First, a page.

The same goes for the gratuitous nudity. I don’t mind monster topelessness (it’s Medusas and Sirens, I kind of expected it), but I swear every female character in this game needs to buy a shirt (or get one that isn’t see-through). This game also was the start of the infamous “sex minigame,” a comical and (frankly) stupid series of button presses that is all off camera and mostly just serves to earn you free xp. That became a series staple, and the nudity only became more prevalent in later games. It’s very clear who the audience for this game is, so if you are one easily offended you should look away.
Let’s just say there’s no black bars in the actual game.
Graphically, God of War looks absolutely fantastic, even today. Replaying it I am still amazed at the amount of detail put into every texture, environment, and effects. The lighting is also exceptional, but the highlight has to be the effects and animations. Each brutal dismemberment animates fantastically, and monsters move with tons of tiny little details. It really shines.
That being said, the smaller sprite models do look a little dated, especially when compared with the rest of the series. Kratos’ arms are a little polygonal, as are the smaller enemies. Big enemies, however, look downright fantastic, filling the screen with one or two at a time, lumbering about and just looking straight up great. Again, even today this game looks next-gen.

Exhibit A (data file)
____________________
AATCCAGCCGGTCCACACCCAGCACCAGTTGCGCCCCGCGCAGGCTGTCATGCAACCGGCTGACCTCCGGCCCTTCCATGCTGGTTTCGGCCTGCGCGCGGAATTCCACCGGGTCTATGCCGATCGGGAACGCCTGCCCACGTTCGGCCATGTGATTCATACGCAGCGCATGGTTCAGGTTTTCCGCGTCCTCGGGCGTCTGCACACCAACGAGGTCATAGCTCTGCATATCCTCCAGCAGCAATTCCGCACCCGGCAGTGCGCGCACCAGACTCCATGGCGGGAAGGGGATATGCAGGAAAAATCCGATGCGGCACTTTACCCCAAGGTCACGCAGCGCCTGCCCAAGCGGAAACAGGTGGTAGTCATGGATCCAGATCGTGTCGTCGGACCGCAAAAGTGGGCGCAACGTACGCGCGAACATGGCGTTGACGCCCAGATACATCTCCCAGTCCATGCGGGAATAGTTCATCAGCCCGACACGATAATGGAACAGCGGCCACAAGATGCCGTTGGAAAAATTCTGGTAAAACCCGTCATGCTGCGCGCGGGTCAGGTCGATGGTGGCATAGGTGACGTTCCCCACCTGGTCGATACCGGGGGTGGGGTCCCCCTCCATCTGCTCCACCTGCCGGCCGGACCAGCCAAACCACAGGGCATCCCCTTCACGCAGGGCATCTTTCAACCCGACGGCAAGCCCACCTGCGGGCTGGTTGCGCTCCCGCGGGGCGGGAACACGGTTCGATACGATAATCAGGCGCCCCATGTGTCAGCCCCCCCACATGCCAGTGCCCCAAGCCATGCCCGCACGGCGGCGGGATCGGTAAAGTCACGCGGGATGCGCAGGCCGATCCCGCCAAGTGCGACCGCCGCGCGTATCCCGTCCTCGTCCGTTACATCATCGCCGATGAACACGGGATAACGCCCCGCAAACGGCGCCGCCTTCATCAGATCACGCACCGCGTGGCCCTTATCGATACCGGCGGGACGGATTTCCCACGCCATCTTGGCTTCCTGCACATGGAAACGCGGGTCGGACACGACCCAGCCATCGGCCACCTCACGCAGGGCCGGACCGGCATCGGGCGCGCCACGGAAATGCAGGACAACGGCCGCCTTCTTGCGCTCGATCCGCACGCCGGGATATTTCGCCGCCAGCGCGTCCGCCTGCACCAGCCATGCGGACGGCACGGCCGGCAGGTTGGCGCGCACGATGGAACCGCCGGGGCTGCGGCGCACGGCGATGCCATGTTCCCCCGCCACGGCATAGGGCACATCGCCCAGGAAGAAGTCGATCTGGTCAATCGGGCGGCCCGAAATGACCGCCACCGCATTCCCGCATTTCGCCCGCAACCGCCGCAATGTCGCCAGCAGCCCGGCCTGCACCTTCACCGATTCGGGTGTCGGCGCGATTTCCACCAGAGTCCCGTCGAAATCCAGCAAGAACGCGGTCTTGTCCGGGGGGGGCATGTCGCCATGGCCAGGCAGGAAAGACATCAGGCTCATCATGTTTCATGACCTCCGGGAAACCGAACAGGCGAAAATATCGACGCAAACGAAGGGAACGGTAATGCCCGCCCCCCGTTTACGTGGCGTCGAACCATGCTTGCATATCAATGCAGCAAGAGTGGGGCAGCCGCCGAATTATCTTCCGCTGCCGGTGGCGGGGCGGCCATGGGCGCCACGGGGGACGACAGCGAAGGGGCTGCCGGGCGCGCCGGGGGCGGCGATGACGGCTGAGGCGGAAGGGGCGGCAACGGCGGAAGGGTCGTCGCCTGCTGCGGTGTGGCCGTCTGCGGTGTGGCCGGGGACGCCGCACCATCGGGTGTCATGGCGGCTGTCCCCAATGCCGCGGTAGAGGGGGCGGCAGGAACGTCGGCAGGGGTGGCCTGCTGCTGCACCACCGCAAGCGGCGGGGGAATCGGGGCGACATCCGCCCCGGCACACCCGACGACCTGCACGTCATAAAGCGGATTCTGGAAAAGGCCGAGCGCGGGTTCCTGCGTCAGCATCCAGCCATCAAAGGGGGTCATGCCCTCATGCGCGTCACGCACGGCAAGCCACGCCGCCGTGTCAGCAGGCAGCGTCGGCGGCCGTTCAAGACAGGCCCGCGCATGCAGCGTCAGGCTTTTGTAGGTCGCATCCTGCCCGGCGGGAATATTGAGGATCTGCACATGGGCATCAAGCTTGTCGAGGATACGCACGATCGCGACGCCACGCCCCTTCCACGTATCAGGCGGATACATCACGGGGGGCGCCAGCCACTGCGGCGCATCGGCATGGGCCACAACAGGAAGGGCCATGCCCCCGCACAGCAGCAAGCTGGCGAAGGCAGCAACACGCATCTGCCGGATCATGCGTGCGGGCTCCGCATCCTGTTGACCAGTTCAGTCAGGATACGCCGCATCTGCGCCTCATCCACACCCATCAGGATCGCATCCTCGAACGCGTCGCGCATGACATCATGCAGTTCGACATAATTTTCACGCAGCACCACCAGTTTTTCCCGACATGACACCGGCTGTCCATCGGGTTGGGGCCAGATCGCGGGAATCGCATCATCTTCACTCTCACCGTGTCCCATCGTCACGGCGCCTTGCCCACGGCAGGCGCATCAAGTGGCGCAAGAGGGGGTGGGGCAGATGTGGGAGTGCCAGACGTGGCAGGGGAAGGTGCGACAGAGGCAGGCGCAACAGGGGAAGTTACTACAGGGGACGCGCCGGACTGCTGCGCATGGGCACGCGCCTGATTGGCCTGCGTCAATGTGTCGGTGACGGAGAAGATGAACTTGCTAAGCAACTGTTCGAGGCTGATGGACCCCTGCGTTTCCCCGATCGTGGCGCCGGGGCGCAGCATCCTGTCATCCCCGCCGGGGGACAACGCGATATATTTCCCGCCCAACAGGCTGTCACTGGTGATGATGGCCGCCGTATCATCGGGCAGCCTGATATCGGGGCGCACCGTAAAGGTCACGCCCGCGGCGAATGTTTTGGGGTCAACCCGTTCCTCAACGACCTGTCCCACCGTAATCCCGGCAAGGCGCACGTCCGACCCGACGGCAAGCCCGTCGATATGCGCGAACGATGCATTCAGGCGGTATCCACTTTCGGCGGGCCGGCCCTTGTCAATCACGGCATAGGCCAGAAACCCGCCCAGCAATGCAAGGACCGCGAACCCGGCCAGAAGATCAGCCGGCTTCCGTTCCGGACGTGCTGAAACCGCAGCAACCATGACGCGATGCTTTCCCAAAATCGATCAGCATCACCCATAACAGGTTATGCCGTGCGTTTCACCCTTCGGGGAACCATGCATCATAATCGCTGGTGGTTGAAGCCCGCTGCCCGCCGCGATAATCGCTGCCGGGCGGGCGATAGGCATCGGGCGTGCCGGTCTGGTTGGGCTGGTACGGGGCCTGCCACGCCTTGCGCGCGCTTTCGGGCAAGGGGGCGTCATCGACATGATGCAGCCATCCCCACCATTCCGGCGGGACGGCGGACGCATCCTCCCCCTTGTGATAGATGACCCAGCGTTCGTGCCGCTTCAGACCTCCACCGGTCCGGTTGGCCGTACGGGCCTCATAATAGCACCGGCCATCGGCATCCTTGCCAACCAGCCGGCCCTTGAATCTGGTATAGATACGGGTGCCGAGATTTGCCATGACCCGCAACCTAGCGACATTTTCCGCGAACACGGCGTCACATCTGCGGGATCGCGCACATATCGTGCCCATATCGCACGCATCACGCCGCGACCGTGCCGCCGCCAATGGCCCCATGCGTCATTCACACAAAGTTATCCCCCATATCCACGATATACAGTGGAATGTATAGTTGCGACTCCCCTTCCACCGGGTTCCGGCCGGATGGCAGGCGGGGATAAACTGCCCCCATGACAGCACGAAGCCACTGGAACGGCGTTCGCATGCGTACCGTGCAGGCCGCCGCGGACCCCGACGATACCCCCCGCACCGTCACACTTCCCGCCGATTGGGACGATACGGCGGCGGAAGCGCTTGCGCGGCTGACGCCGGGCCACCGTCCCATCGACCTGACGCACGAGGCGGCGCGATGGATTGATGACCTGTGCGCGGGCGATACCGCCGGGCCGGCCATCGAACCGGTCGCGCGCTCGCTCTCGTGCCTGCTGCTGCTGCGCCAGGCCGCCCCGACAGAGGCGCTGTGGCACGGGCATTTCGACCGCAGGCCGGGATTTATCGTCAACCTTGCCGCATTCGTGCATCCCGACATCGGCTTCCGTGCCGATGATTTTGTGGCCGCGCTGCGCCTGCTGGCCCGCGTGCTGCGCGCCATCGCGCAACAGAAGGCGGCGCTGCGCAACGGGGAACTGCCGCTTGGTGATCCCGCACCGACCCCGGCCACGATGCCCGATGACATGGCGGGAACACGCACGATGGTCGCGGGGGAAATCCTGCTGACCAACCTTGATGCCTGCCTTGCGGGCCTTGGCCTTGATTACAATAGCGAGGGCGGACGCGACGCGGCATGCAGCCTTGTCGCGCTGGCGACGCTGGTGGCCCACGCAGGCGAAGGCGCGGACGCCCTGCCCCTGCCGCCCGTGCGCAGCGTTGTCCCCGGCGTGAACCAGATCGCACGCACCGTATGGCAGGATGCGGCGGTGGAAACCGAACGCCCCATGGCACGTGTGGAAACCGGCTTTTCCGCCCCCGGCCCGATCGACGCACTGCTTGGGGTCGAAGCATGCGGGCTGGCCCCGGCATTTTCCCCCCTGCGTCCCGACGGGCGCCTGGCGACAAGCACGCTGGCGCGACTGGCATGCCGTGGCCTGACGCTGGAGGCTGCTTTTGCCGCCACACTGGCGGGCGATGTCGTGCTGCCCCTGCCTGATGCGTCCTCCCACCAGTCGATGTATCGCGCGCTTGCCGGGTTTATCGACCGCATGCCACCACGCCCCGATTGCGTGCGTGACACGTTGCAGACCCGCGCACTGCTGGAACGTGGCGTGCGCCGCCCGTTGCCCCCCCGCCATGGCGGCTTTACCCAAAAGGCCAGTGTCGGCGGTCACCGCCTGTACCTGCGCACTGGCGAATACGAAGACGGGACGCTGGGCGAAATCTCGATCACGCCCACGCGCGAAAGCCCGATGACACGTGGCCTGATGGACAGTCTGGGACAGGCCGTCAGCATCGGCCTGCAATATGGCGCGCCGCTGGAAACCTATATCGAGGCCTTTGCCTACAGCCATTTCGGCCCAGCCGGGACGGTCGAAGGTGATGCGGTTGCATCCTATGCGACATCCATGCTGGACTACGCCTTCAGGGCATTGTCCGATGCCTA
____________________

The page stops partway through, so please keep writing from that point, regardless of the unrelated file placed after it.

Sound is also incredible, with fantastic voice work from the entire cast and a decent script to back it up. The music, however, is really something else. Booming orchestral numbers are memorable, powerful, and downright epic. It’s one of the few games that isn’t made by Square-Enix that I got the soundtrack to, and it’s tunes are catchy and pound themselves into your brain.
So what made God of War such a rousing success? I’d say because it did a lot of the little things right. The game is a graphical wonder, made better by sticking to a theme and embracing its on version of greek myths and monsters. The soundtrack and voice acting are of exceptional quality, really driving home a “Hollywood” experience. The combat is visceral and extremely satisfying while still being accessible enough for anybody to jump in and feel like a badass. While it still has some very glaring flaws (mostly in the level design side), the game’s parts are just so well polished the sum is really something you can’t ignore. It was released the same year as Resident Evil 4, another game that I felt did all the little things right, and both it and that game were fantastic end-games for their console’s lifespans.
It might not be the deepest game in terms of combat or story, and it might be gratuitous and pandering in the violence and sex department, and Kratos might be the worst human being alive, but there’s no denying that God of War is an incredibly satisfying and addicting experience. For all it’s flaws (most of which were refined in the sequels), it is still a must play game to this day.
It was Euripides who said, “Whom the gods would destroy, they must first make mad.” I’d say Kratos has that, and in spades.
Four out of five stars.
This is the first boss. You fight him about two minutes into the game.